Does your cue have a compartment for adjusting weight? My favorite weight was 19 ounces.

IMHO the best way to store a cue is to hang it from the joint pin.... I know a custom collector that has a custom display case that has a bar across the top that is threaded to receive the pin and has a properly matching joint pin for the shafts to hang... then from the bottom a small pedistal to support just some of the weight so its not all on the pin...Then its is sealed with a gas (argon?) to help prevent decay...

The 2nd best way is in a quality case laying on the floor...The is a gentleman in Alaska that had the biggest single collection of Szambotis in the world, amongst other cues, all in cases under his pool table. Cases stacked like wood...

No, adjustable weighting system...usually at this level of cue price you know what you want and its made to your specs. For balance reasons, weight is is usually forward of the handle, so permanently sealed.. You can mess with it, but you change the balance point.

quasi
12-31-2009, 07:19 PM
if you cut a few notches near the end of those cue's, they make excellent "pot passers" for when you are eating in the "Billyard" room.

Errol
01-01-2010, 01:32 PM
Hanging the cues makes a lot of sense.

My Dad would never allow a cue to lay flat. He said the moisture and temperature fluctuations would "bend" the wood. In the 40 below weather in northern Alberta, he even made sure the cue racks were't anywhere close to the warm air stream from the overhead furnace heaters.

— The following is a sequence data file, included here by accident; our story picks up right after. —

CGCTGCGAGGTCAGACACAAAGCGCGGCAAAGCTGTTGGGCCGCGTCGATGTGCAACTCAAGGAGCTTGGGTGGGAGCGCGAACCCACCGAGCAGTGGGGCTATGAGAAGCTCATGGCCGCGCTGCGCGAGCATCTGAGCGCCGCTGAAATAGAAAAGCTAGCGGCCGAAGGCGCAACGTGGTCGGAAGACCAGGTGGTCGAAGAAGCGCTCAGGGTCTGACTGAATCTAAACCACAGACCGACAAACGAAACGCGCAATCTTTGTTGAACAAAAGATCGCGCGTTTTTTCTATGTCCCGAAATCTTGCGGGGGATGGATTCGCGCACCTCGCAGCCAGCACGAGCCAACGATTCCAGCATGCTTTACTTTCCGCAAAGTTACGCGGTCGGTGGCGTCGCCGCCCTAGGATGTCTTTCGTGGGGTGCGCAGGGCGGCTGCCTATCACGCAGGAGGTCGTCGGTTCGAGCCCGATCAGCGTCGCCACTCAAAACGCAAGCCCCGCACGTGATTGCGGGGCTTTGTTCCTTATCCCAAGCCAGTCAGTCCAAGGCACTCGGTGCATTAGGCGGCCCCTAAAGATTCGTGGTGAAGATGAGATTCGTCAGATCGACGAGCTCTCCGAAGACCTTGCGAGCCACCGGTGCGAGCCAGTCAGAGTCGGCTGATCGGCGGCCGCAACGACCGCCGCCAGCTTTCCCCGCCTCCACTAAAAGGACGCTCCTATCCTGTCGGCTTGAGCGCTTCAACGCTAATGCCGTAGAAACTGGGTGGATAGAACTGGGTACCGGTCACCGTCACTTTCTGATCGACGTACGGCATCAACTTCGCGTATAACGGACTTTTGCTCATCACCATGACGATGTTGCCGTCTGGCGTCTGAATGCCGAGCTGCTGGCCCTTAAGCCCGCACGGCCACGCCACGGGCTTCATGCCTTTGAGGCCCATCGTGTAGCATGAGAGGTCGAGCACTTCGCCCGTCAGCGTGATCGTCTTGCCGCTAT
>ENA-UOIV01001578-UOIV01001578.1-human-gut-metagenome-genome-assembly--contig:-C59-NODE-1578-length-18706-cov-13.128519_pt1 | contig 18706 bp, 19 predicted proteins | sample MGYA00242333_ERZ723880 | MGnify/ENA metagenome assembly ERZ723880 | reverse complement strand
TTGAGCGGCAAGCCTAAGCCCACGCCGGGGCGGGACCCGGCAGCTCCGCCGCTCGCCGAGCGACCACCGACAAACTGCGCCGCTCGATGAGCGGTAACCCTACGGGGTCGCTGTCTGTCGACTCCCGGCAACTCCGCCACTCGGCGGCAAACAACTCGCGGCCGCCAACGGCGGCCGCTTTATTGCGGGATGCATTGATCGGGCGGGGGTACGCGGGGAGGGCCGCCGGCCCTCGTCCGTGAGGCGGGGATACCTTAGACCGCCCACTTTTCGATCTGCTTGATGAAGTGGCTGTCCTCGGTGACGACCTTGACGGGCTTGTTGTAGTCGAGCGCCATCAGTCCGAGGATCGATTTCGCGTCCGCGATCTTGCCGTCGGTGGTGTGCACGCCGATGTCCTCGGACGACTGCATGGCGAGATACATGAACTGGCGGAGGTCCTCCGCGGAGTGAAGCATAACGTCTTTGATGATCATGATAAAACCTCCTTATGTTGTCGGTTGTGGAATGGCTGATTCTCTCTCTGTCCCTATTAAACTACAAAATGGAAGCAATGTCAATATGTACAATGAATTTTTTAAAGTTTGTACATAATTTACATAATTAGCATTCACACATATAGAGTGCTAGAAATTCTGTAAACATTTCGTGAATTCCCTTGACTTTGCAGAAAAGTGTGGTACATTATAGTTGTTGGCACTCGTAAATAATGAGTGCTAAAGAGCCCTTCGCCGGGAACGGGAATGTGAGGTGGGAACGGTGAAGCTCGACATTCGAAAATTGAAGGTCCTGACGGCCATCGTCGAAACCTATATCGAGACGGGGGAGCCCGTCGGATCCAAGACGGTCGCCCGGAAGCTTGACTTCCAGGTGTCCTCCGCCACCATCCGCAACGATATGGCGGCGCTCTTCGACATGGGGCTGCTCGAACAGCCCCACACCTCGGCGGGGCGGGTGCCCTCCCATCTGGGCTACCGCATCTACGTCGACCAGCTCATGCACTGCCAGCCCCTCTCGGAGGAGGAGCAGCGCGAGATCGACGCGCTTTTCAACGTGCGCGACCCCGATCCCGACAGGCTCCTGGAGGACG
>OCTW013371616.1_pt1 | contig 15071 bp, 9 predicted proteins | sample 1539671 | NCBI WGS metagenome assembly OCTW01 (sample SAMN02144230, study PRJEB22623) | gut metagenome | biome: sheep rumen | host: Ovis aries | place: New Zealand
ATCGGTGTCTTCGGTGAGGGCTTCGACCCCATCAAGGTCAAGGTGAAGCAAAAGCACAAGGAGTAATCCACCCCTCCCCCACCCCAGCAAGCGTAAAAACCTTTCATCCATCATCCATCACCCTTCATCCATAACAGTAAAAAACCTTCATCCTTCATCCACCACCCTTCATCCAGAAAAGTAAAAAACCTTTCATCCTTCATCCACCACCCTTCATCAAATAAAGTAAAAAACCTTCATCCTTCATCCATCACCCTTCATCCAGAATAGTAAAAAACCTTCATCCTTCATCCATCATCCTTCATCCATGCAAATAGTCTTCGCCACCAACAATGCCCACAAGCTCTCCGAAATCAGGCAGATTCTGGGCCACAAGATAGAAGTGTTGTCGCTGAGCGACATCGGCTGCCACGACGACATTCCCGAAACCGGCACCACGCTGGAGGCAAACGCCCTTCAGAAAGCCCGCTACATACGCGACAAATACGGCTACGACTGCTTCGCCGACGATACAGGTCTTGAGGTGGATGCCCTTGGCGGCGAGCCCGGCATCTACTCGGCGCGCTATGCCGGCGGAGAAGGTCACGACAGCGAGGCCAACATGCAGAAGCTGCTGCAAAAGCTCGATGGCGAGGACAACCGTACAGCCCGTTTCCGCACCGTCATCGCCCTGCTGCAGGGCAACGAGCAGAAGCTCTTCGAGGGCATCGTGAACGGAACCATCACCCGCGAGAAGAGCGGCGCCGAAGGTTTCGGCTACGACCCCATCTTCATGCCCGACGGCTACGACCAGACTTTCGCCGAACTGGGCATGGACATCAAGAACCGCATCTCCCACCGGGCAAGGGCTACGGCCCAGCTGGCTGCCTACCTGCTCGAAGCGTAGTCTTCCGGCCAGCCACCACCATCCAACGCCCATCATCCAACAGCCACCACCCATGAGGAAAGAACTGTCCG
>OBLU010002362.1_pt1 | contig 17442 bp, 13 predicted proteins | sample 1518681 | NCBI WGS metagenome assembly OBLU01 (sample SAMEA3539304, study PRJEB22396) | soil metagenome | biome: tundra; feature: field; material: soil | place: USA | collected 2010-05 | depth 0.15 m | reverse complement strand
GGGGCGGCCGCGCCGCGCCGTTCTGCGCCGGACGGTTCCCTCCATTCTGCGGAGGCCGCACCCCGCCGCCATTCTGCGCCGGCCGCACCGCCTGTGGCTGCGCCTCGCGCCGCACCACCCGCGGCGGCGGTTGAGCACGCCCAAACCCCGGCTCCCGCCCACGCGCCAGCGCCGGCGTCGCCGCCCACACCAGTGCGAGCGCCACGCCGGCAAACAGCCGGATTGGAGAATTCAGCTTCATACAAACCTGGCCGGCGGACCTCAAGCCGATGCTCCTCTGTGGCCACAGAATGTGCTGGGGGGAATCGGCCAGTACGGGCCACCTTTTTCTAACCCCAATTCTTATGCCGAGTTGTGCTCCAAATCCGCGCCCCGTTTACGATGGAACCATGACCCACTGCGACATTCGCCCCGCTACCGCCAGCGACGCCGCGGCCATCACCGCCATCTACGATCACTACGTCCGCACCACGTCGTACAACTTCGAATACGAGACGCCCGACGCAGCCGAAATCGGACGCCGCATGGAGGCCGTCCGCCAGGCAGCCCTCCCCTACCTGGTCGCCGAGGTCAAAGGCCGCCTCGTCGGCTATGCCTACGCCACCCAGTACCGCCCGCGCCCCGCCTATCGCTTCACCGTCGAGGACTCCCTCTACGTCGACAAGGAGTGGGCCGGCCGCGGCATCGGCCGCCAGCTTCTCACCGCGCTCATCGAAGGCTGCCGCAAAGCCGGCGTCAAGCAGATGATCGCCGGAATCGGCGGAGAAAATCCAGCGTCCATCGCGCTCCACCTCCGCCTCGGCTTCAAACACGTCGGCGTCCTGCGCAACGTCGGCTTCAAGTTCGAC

The cues in those days were bare wood, no sealing, no argon. I don't think urethane varnishes etc.. had been invented yet.

In that area, 45 years ago, multi-section cues were a rarity, so I don't have life experiences to relate as to how to store them.

But today, if I invested in a thousand dollar cue, I would certainly store it vertical, surrounded by air, and not flat in a closed case.

Alistair Hosie
01-01-2010, 03:59 PM
Don't misunderstand me it is like all sports fishing golf etc .Many sprts lovers want to own the best and will pay for it,why not? As I see it it's a nicely made object and if it goes up in value just like a collectable 1 cent postage stamp, then maybe it's worth paying for a holding on to it.I doubt whether it would make you play better than a decent normal cue though . I really would find that hard to believe.Good luck I spend my pocket money on tools and machines and am pleased to say I am addicted:D Alistair

mochinist
01-01-2010, 04:59 PM
Nice stick, before my hand injury I used to be a pretty good pool player, had a pool table growing up and made lots of beer money playing three ball in my college dorm game room. My roommate had a really nice cuestick, I forget what brand but I believe it cost him around $500 in the mid 90's...man what a difference it was compared to the kmart two piece stick I had, I don't think it made me better, but it was just an enjoyable cue to shoot pool with.